Legend has it that he was once wandering along a hallway, distractedly running his finger along one wall, when he encountered the open doorway of a classroom. Lost in thought, he followed his finger around the doorjamb, around all four sides of the room, and out the door again without ever once realizing that a lecture was in progress.
Claude Shannon’s Impact
And that’s why “A Symbolic Analysis of Relay and Switching Circuits” is arguably the most influential master’s thesis of the twentieth century: in it Claude Shannon laid the theoretical foundation for all of modern computer design, nearly a decade before such computers even existed.
Nonetheless, as Shannon would point out in his 1948 paper, the separation of information and meaning did have the virtue of putting the interpretation of meaning where it belonged: in the brains of the people sending and receiving the message. The engineers’ job was merely to get the message from here to there with a minimum of distortion, whatever it might say. And for that purpose, the digital definition of information was ideal because it allowed for a precise mathematical analysis via questions such as, What are the fundamental limits of a given communication channel’s carrying capacity? How much of that capacity can be used in practice? How much is it degraded by the inevitable presence of noise in the line? What are the best and most efficient ways to encode the information for transmittal in the presence of noise?
Just a few years earlier, with his master’s thesis on logic and switching, Shannon had laid the foundation for all of modern computer circuitry; now, working on his own in the middle of the war, he had quietly done the same for most of the rest of the modern digital world. Ultimately his fundamental theorem explains how, for example, we can casually toss around compact discs in a way that no one would have ever dared do with long-playing vinyl records: error-correcting codes inspired by Shannon’s work allow the CD player to eliminate noise due to scratches and fingerprints.
Shannon’s theorem likewise explains how error-correcting computer modems can transmit data at the rate of tens of thousands of bits per second over ordinary (and relatively noisy) telephone lines. It explains how NASA scientists were able to get the Voyager spacecraft’s imagery of the planet Neptune back to Earth across two billion miles of interplanetary space. And in general, it goes a long way toward explaining why today we live in an increasingly digital world—and why the very word digital has become synonymous with the highest possible standard in data quality and reliability.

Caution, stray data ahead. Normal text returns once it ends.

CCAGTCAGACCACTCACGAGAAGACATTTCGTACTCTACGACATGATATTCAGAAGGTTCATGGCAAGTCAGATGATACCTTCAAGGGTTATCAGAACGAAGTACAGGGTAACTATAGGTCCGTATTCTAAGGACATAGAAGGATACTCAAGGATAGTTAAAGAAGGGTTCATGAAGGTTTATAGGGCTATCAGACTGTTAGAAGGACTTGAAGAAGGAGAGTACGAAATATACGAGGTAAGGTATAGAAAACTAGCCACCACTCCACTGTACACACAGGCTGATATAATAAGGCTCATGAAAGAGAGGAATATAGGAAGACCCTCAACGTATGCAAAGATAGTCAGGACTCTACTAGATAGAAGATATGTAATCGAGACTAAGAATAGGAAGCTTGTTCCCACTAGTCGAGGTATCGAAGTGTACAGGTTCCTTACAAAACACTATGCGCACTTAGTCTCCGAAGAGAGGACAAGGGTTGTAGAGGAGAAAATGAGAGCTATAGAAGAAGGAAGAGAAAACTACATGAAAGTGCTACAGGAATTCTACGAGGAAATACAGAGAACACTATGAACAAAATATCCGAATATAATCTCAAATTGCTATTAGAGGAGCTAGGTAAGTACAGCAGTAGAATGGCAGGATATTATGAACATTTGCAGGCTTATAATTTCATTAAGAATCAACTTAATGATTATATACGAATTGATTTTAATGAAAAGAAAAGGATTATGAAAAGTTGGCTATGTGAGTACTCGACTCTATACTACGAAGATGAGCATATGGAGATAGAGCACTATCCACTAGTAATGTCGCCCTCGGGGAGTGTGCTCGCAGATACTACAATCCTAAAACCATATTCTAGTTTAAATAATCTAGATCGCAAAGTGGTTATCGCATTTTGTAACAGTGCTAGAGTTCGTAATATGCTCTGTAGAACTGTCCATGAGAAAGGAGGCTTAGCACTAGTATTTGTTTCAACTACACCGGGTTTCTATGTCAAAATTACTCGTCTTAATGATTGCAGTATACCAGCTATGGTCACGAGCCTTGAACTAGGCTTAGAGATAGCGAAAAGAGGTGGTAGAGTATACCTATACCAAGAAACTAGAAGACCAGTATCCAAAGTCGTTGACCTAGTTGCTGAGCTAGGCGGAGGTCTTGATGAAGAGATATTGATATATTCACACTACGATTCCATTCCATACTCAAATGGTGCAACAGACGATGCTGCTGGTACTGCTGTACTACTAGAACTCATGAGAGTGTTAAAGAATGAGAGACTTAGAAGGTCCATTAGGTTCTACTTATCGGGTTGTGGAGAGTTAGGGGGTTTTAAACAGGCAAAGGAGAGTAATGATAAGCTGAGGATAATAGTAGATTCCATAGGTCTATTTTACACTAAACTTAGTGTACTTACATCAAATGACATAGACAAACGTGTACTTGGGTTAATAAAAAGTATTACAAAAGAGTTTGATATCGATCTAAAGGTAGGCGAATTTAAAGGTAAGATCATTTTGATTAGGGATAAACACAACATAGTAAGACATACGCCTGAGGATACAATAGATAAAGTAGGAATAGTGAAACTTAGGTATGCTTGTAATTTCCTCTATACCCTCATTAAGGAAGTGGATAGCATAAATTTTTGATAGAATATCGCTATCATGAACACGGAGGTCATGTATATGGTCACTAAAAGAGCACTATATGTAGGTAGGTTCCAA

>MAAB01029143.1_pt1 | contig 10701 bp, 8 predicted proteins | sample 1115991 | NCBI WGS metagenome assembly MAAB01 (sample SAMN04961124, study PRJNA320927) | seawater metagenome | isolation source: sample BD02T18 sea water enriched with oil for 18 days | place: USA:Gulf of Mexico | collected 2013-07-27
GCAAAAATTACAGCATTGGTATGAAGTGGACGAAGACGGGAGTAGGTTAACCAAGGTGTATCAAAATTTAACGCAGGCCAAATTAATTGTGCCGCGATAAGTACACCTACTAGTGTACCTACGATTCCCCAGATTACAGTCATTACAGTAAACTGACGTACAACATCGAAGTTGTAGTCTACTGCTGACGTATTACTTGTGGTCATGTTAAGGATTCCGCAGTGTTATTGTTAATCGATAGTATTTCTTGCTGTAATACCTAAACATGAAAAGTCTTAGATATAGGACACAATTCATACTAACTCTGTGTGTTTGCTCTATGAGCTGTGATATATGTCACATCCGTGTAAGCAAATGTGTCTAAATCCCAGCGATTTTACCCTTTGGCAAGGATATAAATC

The legendary Von Neumann
In the single year of 1927, for example, while still a mere instructor at the University of Berlin, von Neumann had put the newly emerging theory of quantum mechanics on a rigorous mathematical footing; established new links between formal logical systems and the foundations of mathematics; and created a whole new branch of mathematics known as game theory, a way of analyzing how people make decisions when they are competing with each other (among other things, this field gave us the term “zero-sum game”). Indeed, Janos Neumann, as he was known in his native Budapest, had been just as remarkable a prodigy as Norbert Wiener. The oldest of three sons born to a wealthy Jewish banker and his wife, he was enthralled by the beauty of mathematics from the beginning. He would discuss set theory and number theory on long walks with his childhood friend Eugene Wigner, himself destined to become a Nobel Prize—winning physicist.